Enrollment

30 estimated patients

Sex

All

Ages

10 to 18 years old

Volunteers

No Healthy Volunteers

Inclusion criteria

  • having a Cobb angle between 10 and 25 degrees
  • age between 10-18 years

Exclusion criteria

  • Presence of secondary scoliosis (congenital, muscular and neurological scoliosis)
  • Presence of any cardiovascular and pulmonary disease that will prevent respiratory functions
  • Having a history of thoracic surgery
  • Use of assistive devices
  • Presence of a secondary orthopedic problem

Trial design

Primary purpose

Treatment

Allocation

Randomized

Interventional model

Parallel Assignment

Masking

Single Blind

30 participants in 2 patient groups

Schroth exercises
Experimental group
Description:
Schroth technique, one of these exercise approaches, is primarily based on isometric muscle contraction exercises that aim to rotate, lengthen and stabilize the spine. The key component of the Schroth method is autocorrection, defined as the patient's ability to reduce spinal deformity through active postural realignment of the spine in three dimensions. Automatic correction is achieved through self-extension and specific segmental corrections adapted to each curve pattern. The International Scoliosis Orthopedic Treatment and Rehabilitation Association considers automatic correction to be the most important element of scoliosis-specific exercise therapy.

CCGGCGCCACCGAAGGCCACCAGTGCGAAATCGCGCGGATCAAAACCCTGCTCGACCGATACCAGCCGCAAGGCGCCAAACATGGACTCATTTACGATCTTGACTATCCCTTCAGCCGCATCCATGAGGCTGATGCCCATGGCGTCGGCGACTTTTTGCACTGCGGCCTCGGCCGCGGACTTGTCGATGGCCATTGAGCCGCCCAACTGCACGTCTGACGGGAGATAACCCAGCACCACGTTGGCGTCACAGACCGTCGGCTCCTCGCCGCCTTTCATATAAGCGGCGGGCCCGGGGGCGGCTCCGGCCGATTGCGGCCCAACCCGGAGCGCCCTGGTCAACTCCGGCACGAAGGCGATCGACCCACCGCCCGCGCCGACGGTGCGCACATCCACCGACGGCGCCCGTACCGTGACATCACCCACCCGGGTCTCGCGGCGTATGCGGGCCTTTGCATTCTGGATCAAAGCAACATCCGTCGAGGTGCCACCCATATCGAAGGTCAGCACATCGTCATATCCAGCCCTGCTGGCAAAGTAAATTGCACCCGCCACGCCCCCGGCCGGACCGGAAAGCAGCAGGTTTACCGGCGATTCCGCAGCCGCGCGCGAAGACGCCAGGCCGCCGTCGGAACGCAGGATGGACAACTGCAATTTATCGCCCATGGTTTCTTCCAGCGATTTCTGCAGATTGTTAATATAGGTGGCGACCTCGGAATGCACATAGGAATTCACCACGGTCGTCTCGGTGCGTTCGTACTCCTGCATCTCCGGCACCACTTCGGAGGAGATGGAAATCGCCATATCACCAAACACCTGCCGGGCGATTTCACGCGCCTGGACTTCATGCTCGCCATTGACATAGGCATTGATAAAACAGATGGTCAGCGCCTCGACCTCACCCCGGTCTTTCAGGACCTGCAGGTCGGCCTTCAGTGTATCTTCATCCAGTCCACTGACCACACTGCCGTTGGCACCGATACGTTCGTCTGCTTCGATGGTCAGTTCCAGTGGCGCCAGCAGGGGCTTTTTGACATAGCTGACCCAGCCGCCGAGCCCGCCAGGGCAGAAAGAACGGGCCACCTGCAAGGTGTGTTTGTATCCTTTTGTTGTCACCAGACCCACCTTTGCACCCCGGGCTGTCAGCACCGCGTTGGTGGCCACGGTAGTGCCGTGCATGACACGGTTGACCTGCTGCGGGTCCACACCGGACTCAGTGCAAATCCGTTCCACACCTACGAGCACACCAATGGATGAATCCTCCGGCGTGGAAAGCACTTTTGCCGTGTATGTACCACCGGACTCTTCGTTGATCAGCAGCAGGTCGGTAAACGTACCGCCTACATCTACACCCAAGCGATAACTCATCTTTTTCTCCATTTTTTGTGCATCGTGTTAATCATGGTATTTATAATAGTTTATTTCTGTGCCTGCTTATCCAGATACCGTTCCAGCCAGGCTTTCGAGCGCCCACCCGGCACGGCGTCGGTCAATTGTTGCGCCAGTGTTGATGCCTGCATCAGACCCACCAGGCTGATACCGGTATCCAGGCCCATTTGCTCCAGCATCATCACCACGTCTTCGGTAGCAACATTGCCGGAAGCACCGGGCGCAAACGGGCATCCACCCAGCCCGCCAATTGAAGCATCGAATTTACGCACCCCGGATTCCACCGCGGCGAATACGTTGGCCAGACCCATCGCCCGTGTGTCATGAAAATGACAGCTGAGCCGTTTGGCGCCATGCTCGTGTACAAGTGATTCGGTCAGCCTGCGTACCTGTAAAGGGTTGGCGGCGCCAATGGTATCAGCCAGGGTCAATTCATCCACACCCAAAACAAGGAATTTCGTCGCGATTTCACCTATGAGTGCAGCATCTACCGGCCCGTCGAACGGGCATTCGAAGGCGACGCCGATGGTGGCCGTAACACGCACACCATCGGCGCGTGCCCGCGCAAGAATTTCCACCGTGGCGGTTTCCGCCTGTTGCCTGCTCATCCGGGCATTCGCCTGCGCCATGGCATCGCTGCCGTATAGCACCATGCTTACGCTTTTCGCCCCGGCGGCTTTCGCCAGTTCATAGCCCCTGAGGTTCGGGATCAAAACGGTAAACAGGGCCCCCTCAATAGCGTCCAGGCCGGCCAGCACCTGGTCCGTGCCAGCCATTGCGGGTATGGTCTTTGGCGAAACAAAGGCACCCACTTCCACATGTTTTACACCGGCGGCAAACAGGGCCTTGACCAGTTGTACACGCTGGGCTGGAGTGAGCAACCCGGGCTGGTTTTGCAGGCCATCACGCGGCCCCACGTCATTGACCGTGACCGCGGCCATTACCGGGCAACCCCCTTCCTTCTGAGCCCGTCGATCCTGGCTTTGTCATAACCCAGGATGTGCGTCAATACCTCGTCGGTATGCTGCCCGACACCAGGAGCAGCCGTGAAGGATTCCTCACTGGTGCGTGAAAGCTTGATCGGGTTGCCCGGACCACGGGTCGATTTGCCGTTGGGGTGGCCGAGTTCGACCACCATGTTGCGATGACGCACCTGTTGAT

Treatment:
Behavioral: Exercise
Pilates exercises
Experimental group
Description:
Pilates exercise training improves flexibility and overall physical health by emphasizing strength, posture and coordination of respiratory-related movements. Pilates improves body awareness by working the body as a whole, using gravity and springs to increase resistance and assist in the execution of movements. Pilates, used in neuromuscular training and functional activity training in physiotherapy, is widely used for stimulation of blood circulation, development of flexibility, muscle endurance and strength, postural harmony and body awareness. Pilates has been reported to be an effective physical technique for pain, symptom management, and improving the Cobb angle in scoliosis. Pilates has been reported to be effective in improving scoliosis by correcting poor posture, strengthening the muscles necessary for postural correction, and maintaining body balance.
Treatment:
Behavioral: Exercise

Trial contacts and locations

1

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Data sourced from clinicaltrials.gov